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India must get land-usemanagement right

IN PERSPECTIVE
Last Updated : 31 March 2022, 19:15 IST
Last Updated : 31 March 2022, 19:15 IST
Last Updated : 31 March 2022, 19:15 IST
Last Updated : 31 March 2022, 19:15 IST

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India has diverse biodiversity, climate, topography, socio-economic conditions and land-use patterns. Pollution, climate change and groundwater scarcity are impacting the soil resource across the nation. The expansion of urban conglomerations is adding to this problem.

As per Niti Aayog, urban settlements occupy 3% of India’s geographical area but contribute 60% of the national GDP. The rate of urbanisation is continuously rising with time. This rate of increase was about 3.36% between 2000 and 2011. The Ministry of Housing and Urban Affairs reported 2,774 new townships across the country in this period.

It is estimated that India’s population will surge to 1.52 billion by 2036. With that, the paucity of livelihood options and shortages of residential spaces, people are migrating toward nearby villages in almost all cities in India. As per the agriculture census 2014, about 86% of Indian farmers own less than two hectares each. Hence, most Indian farmers are ‘economically marginalised’ and they are unable to earn enough profit to run their families. This dearth of liquid cash forces them to seek refuge in rapidly industrialising urban centres across the nation.

Air, water, land pollution, unorganised waste dumps, and overcrowded alleyways in cities are reducing the quality of life in the cities. These constraints are fuelling a reverse migration of effluent urban population to shift to less polluted and less crowded suburbs or villages on the fringes of the megacities.

Thus, the demand for houses in townships in remote areas has risen in the last couple of decades. Technological advancements, good road network and transport facilities have improved over the years. Due to the high demand for these remote townships, Indian villages are slowly converting into small towns. It is estimated that urban areas will account for 70% of human settlements in the near future.

New houses in a clean environment improve the quality of life and are good for social welfare in these rapidly developing urban satellite centres. Unfortunately, construction processes are not environment-friendly, as these activities change the land-use pattern, destroy existing biodiversity, and decrease the groundwater recharge.

The construction of buildings in fertile and arable lands is not permitted in India. However, there is a loophole in this policy. There is a provision by town planning departments to convert land from agricultural to residential use and build on it.

Changes in the land-use pattern impact environmental conditions. The buildings and building processes cause 40% of the total global CO2 emissions. In contrast, agriculture contributes only 14% of greenhouse gases, basically in the form of methane and nitrous oxides. Apart from this, the dense construction and concrete flooring cause urban heat, which results in higher daytime temperatures, lower cooling at night, and subsequent air pollution and heat-related mortality.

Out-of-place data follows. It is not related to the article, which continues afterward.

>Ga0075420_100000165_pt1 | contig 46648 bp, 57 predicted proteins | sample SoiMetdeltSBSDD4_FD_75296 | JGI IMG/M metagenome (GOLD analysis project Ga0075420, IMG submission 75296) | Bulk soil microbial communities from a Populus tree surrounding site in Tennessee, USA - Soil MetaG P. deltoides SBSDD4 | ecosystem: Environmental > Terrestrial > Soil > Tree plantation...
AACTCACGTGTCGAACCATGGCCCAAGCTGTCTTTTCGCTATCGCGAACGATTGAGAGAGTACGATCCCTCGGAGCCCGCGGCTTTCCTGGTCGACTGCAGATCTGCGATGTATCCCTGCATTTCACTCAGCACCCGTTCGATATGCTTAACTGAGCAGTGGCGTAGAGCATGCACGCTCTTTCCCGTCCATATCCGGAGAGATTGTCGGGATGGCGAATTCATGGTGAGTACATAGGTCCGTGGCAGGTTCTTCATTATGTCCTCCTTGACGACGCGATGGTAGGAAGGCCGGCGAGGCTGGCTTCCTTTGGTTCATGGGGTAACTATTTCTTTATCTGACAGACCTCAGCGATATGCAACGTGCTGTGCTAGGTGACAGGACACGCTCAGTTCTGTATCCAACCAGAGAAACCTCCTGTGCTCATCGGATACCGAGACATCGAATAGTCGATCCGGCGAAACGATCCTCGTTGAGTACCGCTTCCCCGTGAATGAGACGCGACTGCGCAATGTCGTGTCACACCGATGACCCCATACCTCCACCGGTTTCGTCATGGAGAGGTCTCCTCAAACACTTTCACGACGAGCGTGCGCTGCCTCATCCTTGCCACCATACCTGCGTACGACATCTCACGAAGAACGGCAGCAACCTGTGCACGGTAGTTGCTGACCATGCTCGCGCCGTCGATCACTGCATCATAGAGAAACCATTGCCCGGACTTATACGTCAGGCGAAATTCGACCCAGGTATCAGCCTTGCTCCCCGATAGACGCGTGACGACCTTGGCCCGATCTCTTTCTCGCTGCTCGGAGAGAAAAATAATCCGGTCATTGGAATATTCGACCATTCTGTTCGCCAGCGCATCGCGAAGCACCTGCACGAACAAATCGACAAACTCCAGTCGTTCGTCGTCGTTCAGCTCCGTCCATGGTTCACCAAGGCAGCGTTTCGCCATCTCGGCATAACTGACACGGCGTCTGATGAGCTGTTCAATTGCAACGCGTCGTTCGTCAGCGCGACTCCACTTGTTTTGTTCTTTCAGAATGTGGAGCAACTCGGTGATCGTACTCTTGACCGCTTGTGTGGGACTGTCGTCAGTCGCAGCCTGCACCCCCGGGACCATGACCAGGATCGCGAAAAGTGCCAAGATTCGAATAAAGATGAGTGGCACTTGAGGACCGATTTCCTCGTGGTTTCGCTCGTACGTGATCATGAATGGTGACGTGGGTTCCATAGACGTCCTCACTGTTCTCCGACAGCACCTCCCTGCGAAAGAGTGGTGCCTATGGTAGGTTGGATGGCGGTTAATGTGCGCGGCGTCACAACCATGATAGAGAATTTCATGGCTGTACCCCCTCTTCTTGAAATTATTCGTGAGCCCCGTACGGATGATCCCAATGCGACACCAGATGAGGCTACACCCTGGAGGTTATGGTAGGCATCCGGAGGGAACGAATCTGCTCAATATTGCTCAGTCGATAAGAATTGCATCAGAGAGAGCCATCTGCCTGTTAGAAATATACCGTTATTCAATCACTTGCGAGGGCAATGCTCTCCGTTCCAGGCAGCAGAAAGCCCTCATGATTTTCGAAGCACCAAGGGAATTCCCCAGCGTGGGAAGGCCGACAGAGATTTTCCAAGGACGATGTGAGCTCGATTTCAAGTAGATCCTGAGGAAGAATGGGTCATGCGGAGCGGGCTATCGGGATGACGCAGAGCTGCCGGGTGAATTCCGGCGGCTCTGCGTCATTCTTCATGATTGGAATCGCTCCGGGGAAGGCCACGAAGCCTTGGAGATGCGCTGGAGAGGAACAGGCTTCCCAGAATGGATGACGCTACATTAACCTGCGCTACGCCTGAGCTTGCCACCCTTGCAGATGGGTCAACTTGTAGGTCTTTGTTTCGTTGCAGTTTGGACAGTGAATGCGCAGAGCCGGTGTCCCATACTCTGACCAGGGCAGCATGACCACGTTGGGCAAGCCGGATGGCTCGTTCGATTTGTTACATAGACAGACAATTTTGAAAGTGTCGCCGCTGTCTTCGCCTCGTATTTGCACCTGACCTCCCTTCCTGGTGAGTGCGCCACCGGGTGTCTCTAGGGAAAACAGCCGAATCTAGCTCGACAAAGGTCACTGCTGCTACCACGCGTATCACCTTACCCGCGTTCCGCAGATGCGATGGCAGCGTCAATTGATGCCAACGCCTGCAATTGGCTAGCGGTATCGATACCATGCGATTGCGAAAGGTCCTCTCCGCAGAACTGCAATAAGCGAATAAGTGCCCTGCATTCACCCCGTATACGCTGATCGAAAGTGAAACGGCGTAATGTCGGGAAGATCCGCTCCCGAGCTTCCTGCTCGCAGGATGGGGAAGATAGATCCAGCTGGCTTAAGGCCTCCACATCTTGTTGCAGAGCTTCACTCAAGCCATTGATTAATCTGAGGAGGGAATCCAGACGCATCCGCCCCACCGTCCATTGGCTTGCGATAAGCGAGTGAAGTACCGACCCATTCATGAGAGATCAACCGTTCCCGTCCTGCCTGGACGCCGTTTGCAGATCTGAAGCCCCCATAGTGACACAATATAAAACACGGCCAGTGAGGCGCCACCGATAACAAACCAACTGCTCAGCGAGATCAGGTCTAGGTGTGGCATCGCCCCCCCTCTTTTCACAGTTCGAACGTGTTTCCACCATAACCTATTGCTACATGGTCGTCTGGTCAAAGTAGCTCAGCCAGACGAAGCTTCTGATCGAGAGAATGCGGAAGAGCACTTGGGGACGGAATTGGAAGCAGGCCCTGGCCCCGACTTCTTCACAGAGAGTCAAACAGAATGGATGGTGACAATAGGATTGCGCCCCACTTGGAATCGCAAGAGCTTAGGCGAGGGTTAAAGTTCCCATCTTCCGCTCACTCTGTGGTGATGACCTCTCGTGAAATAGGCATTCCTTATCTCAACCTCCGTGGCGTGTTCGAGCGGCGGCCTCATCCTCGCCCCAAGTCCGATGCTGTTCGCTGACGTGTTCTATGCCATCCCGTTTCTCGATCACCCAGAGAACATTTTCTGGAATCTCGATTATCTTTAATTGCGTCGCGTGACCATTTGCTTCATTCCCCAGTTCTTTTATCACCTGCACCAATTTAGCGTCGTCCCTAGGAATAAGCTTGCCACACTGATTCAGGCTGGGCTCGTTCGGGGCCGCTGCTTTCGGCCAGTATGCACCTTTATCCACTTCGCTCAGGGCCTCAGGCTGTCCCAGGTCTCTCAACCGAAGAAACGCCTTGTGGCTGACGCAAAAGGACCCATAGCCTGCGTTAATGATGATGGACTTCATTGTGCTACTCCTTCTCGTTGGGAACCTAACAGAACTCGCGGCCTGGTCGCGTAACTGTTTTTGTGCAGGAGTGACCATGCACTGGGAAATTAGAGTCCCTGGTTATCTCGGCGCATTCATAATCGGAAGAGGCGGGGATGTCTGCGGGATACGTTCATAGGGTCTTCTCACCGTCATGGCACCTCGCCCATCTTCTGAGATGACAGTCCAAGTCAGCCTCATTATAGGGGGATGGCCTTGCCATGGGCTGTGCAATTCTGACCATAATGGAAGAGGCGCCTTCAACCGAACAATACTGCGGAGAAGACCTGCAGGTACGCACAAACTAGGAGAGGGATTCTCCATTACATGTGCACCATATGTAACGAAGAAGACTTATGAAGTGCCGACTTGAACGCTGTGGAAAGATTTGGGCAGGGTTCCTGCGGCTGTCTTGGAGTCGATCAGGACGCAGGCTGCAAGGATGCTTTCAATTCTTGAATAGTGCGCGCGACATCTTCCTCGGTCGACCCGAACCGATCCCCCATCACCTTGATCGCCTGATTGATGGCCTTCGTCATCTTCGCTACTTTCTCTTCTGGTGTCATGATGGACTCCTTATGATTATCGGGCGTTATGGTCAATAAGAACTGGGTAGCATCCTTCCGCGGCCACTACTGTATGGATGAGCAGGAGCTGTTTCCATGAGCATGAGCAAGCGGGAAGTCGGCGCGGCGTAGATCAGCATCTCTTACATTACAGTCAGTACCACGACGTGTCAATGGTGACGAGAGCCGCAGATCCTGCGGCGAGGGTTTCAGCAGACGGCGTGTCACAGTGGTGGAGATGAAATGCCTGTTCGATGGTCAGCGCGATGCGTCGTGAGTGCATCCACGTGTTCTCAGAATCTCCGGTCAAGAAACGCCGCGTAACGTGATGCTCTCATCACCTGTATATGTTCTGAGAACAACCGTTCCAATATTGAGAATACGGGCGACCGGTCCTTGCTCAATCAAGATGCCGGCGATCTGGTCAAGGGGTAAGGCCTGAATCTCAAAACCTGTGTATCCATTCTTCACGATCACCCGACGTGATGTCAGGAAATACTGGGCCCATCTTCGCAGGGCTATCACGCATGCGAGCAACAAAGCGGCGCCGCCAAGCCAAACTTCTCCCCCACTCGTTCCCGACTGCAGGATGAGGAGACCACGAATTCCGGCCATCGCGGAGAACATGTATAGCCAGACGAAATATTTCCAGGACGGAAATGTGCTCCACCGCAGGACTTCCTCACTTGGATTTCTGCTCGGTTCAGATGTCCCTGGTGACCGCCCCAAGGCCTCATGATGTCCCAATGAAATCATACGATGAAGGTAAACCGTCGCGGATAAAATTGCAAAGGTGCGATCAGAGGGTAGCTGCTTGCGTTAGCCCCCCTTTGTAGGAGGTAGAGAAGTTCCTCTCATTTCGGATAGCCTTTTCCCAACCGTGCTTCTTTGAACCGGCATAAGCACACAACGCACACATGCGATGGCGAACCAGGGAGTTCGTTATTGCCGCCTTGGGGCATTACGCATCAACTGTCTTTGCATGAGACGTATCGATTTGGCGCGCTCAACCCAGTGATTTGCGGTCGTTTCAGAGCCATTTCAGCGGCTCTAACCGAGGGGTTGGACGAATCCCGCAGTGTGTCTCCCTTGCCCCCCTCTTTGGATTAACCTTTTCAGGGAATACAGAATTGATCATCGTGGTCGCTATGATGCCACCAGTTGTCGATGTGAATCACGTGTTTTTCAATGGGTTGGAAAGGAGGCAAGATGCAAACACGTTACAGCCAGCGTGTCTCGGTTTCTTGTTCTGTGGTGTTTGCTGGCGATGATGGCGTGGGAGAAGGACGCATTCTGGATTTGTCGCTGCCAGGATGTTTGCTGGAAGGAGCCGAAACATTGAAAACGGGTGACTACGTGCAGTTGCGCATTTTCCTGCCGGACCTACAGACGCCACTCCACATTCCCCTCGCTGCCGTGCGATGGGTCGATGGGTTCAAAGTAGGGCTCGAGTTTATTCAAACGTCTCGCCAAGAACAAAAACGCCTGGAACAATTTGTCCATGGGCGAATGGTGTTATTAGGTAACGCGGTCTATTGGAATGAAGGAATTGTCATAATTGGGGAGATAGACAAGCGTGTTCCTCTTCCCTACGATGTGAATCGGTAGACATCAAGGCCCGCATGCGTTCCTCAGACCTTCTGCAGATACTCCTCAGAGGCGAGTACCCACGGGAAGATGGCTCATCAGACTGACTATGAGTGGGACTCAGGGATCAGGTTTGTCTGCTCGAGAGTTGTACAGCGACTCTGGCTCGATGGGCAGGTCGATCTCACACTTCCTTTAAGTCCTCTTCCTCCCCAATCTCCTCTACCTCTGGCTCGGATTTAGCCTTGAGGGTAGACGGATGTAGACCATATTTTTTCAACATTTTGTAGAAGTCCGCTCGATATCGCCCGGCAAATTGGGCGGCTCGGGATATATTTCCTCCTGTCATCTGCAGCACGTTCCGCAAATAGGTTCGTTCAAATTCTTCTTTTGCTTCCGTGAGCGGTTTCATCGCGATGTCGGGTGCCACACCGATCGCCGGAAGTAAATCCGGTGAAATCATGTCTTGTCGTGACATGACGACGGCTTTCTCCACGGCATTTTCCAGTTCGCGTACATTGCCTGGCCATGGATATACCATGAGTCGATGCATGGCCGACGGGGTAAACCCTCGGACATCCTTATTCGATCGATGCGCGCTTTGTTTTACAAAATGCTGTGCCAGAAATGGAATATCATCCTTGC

On the other hand, agriculture demands huge irrigation water. It is estimated that single-time irrigation requires one lakh litres of freshwater per hectare. About 70% of the available freshwater is used for irrigation. Thus, water-intensive crops are causing water pollution and water scarcity in many areas of Punjab, Haryana and Uttar Pradesh. Poor agricultural practices also pollute land and groundwater. The extensive usage of chemicals degrades the land and makes them infertile.

Hence, both urbanisation and agricultural practices have massive environmental footprints that require immediate redressal in the wake of climate change and environmental degradation.

Land-use management plays an important role in settling urban and rural populations as well as in maintaining the natural resources, ecosystem and biodiversity. Unsustainable townships and buildings on fertile lands will cause a scarcity of arable land which, in turn, will force farmers to apply more chemical-intensive methods to increase crop production. Eventually, other land types, such as forests, will be cut and converted to agricultural land. All-round environmental degradation follows. About 328.72 mega hectares of land underwent degradation during 2018-19, up from 94.53 mega hectares in 2003-5. Although desertification and erosion also contribute to the degradation of fertile lands, townships and unsustainable land use have had the bigger impacts in past decades.

Policymakers need to pay attention during the allocation of land. Sustainable land-use management options are needed in order to minimise the shrinkage of fertile lands and the formation of urban heat islands and pollution. Keeping the concrete cover to the minimum will look aesthetic as well as allows us to have healthy vegetation. Building high-rises, instead of villas, can help accommodate more people and cover lesser land. In this way, we can avoid converting arable land and the environment and biodiversity can be saved.

(The writers are, respectively, an independent researcher and Dean at Jindal School of Environment and Sustainability, O P Jindal Global University, Haryana)

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Published 31 March 2022, 18:37 IST

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